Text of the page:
It is very difficult to live an entirely debt-free life. Purchasing big-ticket items is a way of life (think homes, cars, and luxurious vacations) not to mention the things we need to pay for every month, like utilities, insurance, taxes, and medical bills. We do our best to pay off all of our debts, but cannot always do so in our lifetimes. So what happens to this remaining debt when you die? The answer is, “it depends.”
If a friend, family member, or other individual is jointly liable for any or all of your unsecured debts, such as credit card bills or personal loans, they become responsible for paying off the debt upon your death. However, if you were solely responsible for that debt, your estate may be liable for paying it off.
When a person dies, the Personal Representative of the estate must publish a notice in the newspaper for “unknown” creditors. Generally, the most appropriate place to publish is in the legal newspaper of the county in which the decedent lived. The publication must notify estate creditors to present their claim(s) within four months after the date of the notice’s publication, or they will be forever barred. If the personal representative fails to publish for unknown creditors, creditors have three years from the decedent’s date of death to bring claims against the estate. Because of this, it is easy to see why publication is preferred – it allows the personal representative to administer the estate and distribute any proceeds to the Decedent’s heirs before the three year period has expired without fear that an unknown creditor will come forward in the future.
Once creditors have come forth with their claim(s), the personal representative must send them a “notice of disallowance of claim” if the Personal Representative does not intend to pay the bill. This notice states that the creditor will be forever barred from the entire claim or, in certain circumstances, a portion of the claim, unless they commence a civil action by filing a complaint against the Estate. This claim must be filed with the appropriate district, circuit, or probate court no later than 63 days after the notice’s mailing date. If the creditor does nothing, they are waiving their right to further pursue their claim against the Estate. This is oftentimes the case.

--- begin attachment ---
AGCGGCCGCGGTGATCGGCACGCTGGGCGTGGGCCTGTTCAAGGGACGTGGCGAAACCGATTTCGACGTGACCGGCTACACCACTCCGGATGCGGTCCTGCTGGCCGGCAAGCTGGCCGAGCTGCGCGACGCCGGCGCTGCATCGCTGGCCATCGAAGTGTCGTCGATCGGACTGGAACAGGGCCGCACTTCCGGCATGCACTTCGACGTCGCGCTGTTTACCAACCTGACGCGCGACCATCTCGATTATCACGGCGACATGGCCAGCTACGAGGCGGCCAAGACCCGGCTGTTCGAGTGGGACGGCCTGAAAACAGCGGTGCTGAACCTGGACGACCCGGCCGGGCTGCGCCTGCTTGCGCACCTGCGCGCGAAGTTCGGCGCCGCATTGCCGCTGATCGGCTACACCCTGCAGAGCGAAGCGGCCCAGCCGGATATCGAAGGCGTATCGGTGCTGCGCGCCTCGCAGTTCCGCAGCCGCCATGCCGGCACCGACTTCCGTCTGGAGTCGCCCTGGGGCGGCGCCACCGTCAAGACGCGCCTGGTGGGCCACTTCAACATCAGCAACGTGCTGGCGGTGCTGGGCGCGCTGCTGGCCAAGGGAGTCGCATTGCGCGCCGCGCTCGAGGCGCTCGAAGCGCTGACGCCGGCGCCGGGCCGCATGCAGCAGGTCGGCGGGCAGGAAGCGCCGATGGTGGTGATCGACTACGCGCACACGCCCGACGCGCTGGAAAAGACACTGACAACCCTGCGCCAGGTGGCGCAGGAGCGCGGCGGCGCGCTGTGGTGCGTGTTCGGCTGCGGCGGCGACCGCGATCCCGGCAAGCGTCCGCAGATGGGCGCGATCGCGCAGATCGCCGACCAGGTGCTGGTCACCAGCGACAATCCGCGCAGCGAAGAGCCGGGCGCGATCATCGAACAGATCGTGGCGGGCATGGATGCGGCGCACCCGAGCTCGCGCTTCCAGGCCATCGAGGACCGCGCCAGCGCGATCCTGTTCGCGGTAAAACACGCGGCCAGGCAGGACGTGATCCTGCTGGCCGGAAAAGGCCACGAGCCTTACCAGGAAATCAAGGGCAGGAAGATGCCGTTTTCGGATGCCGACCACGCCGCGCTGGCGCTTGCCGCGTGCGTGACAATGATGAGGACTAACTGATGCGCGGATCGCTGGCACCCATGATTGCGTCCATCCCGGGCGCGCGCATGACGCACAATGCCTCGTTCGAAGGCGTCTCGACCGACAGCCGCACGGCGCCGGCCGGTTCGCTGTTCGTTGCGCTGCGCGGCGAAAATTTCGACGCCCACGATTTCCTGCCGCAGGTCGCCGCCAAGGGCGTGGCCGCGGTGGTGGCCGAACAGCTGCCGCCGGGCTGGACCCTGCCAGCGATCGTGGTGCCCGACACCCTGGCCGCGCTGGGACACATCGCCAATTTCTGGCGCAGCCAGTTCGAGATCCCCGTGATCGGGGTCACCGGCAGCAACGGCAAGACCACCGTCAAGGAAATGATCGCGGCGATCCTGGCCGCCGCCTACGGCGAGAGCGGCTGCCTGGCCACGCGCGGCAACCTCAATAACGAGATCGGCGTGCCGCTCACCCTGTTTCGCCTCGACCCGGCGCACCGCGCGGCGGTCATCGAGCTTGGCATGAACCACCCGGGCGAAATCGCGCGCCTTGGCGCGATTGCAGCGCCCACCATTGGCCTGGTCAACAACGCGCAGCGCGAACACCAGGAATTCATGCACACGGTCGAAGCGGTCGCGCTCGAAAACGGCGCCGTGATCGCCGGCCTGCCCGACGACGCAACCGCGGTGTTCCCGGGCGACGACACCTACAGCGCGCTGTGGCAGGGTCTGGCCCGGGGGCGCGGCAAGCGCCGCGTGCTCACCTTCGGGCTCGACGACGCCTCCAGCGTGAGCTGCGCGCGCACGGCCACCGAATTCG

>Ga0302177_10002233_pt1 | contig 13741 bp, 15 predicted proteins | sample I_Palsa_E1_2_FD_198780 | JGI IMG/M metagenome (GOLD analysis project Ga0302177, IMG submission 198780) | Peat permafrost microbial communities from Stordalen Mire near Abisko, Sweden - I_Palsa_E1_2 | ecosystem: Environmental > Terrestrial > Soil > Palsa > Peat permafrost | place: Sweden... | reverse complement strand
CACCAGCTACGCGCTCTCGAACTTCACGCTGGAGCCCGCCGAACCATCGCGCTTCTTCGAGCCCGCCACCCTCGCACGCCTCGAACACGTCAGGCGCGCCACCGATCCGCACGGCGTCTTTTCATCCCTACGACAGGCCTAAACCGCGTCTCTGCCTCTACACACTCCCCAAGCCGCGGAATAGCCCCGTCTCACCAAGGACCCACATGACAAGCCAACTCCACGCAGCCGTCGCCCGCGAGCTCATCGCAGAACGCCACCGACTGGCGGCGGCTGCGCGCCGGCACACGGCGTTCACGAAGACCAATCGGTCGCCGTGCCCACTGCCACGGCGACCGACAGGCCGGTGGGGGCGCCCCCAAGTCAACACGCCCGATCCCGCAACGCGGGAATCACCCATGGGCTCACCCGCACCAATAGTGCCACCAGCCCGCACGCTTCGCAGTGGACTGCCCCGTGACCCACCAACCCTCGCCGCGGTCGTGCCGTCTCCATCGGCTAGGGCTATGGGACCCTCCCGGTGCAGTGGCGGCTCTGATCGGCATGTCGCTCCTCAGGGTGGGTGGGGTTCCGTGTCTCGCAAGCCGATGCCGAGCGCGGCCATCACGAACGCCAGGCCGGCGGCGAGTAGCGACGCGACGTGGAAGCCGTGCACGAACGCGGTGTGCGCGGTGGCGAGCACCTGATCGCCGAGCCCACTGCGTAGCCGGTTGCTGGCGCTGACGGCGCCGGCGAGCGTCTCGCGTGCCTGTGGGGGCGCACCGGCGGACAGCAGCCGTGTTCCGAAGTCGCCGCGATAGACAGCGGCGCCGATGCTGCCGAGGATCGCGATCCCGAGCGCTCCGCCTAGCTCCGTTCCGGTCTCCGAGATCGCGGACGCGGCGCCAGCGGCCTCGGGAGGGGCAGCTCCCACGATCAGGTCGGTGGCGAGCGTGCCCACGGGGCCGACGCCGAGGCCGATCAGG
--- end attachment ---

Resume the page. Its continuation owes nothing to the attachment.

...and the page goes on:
If the personal representative has either an 1) actual notice of the creditor or 2) the creditor’s existence is reasonably ascertainable by the personal representative based on an investigation of the decedent’s available records for the first two years immediately preceding death or mail following death, they are considered a “known” creditor. Known creditors are entitled to personal notice of the Decedent’s death. After that, the process flows similar to the process for unknown creditors.
If the creditor(s) fail to come forth with their claim within the requisite period of time, or the creditor fails to file a lawsuit within 63 days after the mailing or delivery of the notice of disallowance of claim, the estate is not responsible for paying the debt.
If the debt is secured, i.e. a mortgage on a house or a car loan, that debt must be repaid or the lender can repossess the assets used the secure the loan. These debts are generally handled on a case-by-case basis depending on the value of the asset, the amount left due and owing, and whether any of the beneficiaries wish to keep the asset.
Confused about creditor claims? That’s understandable. Please do not hesitate to contact us for a free consultation at 248.399.3300 or Info@TheProbatePro.com.